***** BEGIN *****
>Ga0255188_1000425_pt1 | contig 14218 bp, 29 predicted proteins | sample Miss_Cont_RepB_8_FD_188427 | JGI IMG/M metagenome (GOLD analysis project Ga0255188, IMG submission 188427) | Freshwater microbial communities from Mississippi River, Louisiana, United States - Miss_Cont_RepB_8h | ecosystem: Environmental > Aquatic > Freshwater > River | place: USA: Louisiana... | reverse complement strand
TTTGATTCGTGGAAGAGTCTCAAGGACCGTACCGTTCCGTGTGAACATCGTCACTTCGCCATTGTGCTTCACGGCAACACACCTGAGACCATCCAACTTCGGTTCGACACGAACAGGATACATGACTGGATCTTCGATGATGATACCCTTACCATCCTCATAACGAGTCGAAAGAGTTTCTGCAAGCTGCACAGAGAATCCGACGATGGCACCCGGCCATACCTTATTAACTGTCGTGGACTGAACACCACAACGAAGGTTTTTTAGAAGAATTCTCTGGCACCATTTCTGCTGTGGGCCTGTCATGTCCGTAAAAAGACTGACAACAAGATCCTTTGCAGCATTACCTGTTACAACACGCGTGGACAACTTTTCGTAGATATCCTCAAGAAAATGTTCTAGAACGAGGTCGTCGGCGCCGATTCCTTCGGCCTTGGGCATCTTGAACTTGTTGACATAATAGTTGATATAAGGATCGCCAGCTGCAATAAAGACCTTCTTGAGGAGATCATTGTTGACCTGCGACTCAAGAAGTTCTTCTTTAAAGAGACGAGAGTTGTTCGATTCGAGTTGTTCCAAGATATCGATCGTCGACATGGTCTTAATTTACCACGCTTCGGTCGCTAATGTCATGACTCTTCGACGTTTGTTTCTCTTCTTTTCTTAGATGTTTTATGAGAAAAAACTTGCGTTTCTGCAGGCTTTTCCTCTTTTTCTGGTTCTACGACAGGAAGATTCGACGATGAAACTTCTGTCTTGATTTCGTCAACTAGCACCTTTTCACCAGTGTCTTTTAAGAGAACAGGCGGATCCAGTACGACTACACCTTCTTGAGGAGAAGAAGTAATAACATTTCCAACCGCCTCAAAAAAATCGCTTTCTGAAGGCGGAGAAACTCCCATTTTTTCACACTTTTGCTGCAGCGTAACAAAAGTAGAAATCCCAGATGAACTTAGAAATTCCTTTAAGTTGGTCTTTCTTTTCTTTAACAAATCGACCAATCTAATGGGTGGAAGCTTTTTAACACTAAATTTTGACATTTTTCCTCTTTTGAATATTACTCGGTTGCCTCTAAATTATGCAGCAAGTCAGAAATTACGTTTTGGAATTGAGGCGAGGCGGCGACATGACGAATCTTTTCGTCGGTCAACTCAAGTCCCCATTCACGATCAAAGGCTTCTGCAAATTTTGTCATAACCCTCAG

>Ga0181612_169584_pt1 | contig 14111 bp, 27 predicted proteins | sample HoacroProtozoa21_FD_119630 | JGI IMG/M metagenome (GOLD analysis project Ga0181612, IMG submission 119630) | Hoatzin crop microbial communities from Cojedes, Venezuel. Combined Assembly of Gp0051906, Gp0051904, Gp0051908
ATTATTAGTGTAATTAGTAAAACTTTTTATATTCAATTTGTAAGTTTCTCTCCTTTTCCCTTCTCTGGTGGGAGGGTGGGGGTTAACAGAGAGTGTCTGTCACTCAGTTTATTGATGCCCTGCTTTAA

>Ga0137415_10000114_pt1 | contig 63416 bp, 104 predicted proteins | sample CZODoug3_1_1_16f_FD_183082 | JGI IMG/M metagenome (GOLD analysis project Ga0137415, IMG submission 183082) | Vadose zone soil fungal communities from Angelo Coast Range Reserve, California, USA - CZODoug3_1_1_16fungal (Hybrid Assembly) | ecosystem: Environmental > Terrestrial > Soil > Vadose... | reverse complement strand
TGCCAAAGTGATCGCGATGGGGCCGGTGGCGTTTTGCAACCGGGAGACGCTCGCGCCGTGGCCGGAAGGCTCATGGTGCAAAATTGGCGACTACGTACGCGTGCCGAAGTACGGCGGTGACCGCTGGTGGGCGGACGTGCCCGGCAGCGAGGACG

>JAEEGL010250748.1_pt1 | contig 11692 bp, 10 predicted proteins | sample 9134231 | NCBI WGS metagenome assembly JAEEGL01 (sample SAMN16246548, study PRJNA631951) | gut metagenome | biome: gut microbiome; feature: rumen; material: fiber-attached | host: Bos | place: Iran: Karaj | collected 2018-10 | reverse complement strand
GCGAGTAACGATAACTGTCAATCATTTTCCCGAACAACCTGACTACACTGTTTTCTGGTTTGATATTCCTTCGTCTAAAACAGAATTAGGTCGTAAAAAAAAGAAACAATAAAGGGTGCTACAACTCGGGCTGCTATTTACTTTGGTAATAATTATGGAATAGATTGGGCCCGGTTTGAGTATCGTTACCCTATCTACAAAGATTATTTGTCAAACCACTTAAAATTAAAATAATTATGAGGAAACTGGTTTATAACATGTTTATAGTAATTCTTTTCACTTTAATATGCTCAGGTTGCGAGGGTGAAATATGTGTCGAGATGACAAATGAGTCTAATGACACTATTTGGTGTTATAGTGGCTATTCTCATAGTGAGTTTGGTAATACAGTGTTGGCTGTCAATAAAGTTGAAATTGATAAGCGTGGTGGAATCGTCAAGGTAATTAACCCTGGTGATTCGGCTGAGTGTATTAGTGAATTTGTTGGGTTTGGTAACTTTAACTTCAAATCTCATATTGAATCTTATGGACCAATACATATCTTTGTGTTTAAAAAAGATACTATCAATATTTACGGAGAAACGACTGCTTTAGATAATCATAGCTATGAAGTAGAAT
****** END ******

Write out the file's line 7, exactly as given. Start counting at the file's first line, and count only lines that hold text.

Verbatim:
>JAEEGL010250748.1_pt1 | contig 11692 bp, 10 predicted proteins | sample 9134231 | NCBI WGS metagenome assembly JAEEGL01 (sample SAMN16246548, study PRJNA631951) | gut metagenome | biome: gut microbiome; feature: rumen; material: fiber-attached | host: Bos | place: Iran: Karaj | collected 2018-10 | reverse complement strand